Kingdom Games’ goal is to deliver approachable titles that tell great stories and don’t alienate the family from enjoying the experience. The story of David is a complex story with a lot of content that could offend sensibilities. It’s a story of war; it’s a story of being human. We knew at the outset of the project that there had to be a balance between the story of David and a target-rating for our audience. In FIVE’s design we made decisions that aimed for a Teen (T) Rating from the Entertainment Software Rating Board (ESRB).
At Kingdom Games, we are strive to be a trusted brand gamers and parents can consistently rely upon for fantastic games all generations can enjoy. We love the games that are targeted for Mature (M) rating, but we’re also parents. We wanted to create games that we could enjoy, our kids could enjoy, and ultimately games we could enjoy together.
Reviewing the ESRB guidelines and our marketing strategy, we came to the conclusion that T-rating guidelines allowed for realistic, but not gratuitous scenarios, and gave fair and trusted criteria that parents could embrace.
Player-Enemy Interaction Feedback
Combat is prevalent in FIVE; it’s set in a world of warring tribes and nations. Designing combat is difficult in that there is a constant interaction between the player and the enemy non-playable characters (NPC). How do you let the player know they’ve made a successful attack? Many games will use blood to signify a specific critical hit. Hit-triggered sound effects accompanying the visuals are also very common. CounterStrike players often refer to the “dink” sound for headshots
It can be tough to balance a game-system with a design philosophy. An easier route may very well have been to use traditional methods like blood. However, in lieu of blood splatter, we opted to have pieces of the enemy armor break off to signify a hit. The result gives the same player-feedback, but it allows us to not result to gratuitous depictions of blood or viscera. We can give players feedback via visuals and sound that don’t cross the boundaries of a T-rating.
Realism v. Cartoon/Fantasy
It’s important to distinguish realism and stylized depictions one violence. There is a distinct difference between the violence depicted by Tom and Jerry or Looney Tunes and Saving Private Ryan. Though both depict violence, the cartoon tends to use hyperbolic mechanisms and overly-elaborate traps to create ridiculous violence, whereas a war movie aims to depict real wartime violence.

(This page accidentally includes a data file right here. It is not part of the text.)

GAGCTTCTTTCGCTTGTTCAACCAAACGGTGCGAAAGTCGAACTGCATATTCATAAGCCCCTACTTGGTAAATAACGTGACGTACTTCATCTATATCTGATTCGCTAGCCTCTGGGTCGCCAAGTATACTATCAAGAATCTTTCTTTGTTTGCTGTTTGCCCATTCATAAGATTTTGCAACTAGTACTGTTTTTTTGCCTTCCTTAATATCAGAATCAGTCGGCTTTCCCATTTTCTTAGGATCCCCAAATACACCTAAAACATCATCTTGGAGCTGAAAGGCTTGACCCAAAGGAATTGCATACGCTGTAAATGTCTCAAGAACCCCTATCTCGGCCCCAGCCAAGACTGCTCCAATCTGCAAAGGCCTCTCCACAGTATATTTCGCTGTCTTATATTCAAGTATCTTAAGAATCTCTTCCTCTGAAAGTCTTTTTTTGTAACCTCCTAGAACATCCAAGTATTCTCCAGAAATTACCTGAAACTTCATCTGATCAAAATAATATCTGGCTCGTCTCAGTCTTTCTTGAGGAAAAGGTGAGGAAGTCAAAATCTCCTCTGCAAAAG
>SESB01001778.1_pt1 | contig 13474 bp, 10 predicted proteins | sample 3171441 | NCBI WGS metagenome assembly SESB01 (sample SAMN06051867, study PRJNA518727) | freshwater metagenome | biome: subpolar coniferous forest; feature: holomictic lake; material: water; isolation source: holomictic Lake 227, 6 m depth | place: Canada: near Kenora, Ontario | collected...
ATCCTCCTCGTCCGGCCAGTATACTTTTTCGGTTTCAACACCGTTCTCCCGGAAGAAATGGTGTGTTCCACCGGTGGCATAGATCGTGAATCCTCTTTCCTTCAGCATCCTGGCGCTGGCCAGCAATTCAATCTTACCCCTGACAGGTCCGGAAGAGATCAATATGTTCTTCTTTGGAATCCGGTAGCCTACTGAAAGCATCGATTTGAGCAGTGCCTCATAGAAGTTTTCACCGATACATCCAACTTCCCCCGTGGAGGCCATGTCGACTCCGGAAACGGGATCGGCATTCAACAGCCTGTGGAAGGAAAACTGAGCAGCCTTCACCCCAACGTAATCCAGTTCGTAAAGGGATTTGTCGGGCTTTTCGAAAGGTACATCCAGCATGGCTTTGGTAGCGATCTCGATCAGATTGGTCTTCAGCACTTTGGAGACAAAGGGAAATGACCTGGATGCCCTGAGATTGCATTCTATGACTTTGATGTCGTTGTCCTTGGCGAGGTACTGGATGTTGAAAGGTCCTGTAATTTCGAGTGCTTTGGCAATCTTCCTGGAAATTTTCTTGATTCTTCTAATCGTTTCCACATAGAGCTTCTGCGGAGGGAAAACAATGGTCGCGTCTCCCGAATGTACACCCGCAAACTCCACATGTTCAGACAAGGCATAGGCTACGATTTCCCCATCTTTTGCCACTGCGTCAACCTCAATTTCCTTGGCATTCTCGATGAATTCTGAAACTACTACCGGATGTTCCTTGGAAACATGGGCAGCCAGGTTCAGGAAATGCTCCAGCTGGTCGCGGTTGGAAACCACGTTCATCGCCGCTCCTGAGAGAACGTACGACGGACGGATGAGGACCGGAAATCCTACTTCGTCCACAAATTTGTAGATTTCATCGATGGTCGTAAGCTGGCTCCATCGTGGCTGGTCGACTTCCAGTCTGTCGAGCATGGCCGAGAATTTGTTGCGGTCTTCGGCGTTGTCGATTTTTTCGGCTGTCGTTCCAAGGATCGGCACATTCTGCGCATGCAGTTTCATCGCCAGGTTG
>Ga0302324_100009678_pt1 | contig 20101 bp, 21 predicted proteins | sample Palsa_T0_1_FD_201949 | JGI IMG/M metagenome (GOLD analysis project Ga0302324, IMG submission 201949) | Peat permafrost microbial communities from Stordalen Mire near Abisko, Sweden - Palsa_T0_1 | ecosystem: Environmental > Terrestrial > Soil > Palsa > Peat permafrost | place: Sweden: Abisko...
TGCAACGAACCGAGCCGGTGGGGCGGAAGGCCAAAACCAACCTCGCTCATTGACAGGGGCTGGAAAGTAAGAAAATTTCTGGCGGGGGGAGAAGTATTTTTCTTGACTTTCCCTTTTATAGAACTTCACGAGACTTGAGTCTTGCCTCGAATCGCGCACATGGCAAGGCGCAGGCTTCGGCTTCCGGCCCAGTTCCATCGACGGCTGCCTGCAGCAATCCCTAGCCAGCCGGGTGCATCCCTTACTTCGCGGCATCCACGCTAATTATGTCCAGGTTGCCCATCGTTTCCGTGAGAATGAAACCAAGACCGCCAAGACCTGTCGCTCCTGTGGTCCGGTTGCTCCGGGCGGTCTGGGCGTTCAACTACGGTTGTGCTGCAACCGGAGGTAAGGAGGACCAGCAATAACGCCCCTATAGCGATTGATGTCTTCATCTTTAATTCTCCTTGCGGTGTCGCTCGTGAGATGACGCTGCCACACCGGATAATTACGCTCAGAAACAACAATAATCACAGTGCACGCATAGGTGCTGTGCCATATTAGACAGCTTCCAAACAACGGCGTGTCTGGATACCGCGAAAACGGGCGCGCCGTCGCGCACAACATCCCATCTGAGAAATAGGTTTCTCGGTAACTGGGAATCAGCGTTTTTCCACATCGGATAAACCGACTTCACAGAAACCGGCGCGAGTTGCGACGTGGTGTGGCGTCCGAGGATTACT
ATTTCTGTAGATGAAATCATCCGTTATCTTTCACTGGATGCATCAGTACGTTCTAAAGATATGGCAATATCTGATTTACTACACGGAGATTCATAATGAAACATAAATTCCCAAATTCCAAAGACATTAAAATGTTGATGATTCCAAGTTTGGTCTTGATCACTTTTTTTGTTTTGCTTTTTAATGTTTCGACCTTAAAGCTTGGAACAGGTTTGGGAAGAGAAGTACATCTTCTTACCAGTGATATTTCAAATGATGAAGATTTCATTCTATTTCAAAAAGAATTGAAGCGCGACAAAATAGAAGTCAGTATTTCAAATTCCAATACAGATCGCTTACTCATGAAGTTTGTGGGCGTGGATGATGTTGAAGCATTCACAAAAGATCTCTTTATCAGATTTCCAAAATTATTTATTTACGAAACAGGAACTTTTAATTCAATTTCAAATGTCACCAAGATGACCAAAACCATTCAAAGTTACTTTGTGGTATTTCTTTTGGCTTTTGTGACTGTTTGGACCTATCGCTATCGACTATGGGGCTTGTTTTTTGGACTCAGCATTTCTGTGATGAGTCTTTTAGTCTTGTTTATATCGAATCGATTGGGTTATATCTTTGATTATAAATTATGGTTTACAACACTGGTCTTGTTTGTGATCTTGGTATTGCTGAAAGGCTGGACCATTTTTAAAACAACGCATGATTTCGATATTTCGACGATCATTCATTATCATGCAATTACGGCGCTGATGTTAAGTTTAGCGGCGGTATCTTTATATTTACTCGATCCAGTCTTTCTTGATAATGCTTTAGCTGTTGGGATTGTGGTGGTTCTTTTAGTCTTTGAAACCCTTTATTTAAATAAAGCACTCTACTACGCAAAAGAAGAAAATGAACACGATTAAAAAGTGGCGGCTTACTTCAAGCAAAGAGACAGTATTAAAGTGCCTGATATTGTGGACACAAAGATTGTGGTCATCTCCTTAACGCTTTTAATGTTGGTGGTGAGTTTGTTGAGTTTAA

At the outset, depicting the story of David and the Mighty Men as historically accurate as possible was the goal. Boundless amounts of research went into the discovery and development phase, resulting in the different peoples and their designs throughout FIVE.
While our artstyle is influenced by realism, we didn’t emphasize gratuitous Saving Private Ryan real-war like gore and violence. Instead we opted for realistic environments and characters, while allowing the combat to be more arcade and fluid. The result are beautiful landscapes and super fun combat scenarios.
The ESRB distinguishes between close-up combat such as a First-Person game and isometric-view combat like FIVE. The distance between the combat changes the visceral nature of it. More importantly, with an isometric viewpoint enemies are depicted less personal, more removed and fantastical.
While not the only consideration, the camera viewpoint was an influencing factor in choosing the action-RPG genre. We didn’t want violence to be the focus, but rather the epic nature of the story and lands. We wanted to emphasize the vastness instead of the physical combat. The camera is a critical tool in video game story-telling. When telling an epic, it just makes sense to not be up-close. Rather, allow the player to see the scope of the world they’ve been taken to.
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